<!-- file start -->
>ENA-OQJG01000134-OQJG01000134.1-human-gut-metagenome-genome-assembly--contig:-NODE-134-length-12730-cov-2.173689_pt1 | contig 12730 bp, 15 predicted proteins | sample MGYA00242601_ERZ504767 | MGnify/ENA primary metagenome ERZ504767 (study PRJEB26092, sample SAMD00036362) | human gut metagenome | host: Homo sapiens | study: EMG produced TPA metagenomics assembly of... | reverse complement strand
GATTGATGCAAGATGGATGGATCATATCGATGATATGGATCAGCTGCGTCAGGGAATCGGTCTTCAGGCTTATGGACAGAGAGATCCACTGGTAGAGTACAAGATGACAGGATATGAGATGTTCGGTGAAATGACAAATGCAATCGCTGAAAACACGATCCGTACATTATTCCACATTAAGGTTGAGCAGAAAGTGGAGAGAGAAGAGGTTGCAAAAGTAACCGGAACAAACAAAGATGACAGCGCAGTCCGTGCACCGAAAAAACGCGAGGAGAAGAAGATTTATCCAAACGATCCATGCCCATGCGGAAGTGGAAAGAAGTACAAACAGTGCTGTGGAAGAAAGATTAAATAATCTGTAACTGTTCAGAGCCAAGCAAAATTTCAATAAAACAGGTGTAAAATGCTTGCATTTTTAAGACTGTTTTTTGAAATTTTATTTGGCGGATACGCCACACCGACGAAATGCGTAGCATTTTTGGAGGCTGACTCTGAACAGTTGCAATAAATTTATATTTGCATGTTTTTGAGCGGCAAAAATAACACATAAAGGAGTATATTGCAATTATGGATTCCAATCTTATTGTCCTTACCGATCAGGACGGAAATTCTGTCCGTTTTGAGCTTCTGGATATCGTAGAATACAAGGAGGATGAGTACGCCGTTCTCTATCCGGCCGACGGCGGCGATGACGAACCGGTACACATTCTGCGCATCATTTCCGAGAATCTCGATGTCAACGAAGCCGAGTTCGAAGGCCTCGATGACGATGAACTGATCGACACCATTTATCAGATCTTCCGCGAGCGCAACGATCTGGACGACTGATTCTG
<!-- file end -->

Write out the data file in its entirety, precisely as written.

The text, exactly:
>ENA-OQJG01000134-OQJG01000134.1-human-gut-metagenome-genome-assembly--contig:-NODE-134-length-12730-cov-2.173689_pt1 | contig 12730 bp, 15 predicted proteins | sample MGYA00242601_ERZ504767 | MGnify/ENA primary metagenome ERZ504767 (study PRJEB26092, sample SAMD00036362) | human gut metagenome | host: Homo sapiens | study: EMG produced TPA metagenomics assembly of... | reverse complement strand
GATTGATGCAAGATGGATGGATCATATCGATGATATGGATCAGCTGCGTCAGGGAATCGGTCTTCAGGCTTATGGACAGAGAGATCCACTGGTAGAGTACAAGATGACAGGATATGAGATGTTCGGTGAAATGACAAATGCAATCGCTGAAAACACGATCCGTACATTATTCCACATTAAGGTTGAGCAGAAAGTGGAGAGAGAAGAGGTTGCAAAAGTAACCGGAACAAACAAAGATGACAGCGCAGTCCGTGCACCGAAAAAACGCGAGGAGAAGAAGATTTATCCAAACGATCCATGCCCATGCGGAAGTGGAAAGAAGTACAAACAGTGCTGTGGAAGAAAGATTAAATAATCTGTAACTGTTCAGAGCCAAGCAAAATTTCAATAAAACAGGTGTAAAATGCTTGCATTTTTAAGACTGTTTTTTGAAATTTTATTTGGCGGATACGCCACACCGACGAAATGCGTAGCATTTTTGGAGGCTGACTCTGAACAGTTGCAATAAATTTATATTTGCATGTTTTTGAGCGGCAAAAATAACACATAAAGGAGTATATTGCAATTATGGATTCCAATCTTATTGTCCTTACCGATCAGGACGGAAATTCTGTCCGTTTTGAGCTTCTGGATATCGTAGAATACAAGGAGGATGAGTACGCCGTTCTCTATCCGGCCGACGGCGGCGATGACGAACCGGTACACATTCTGCGCATCATTTCCGAGAATCTCGATGTCAACGAAGCCGAGTTCGAAGGCCTCGATGACGATGAACTGATCGACACCATTTATCAGATCTTCCGCGAGCGCAACGATCTGGACGACTGATTCTG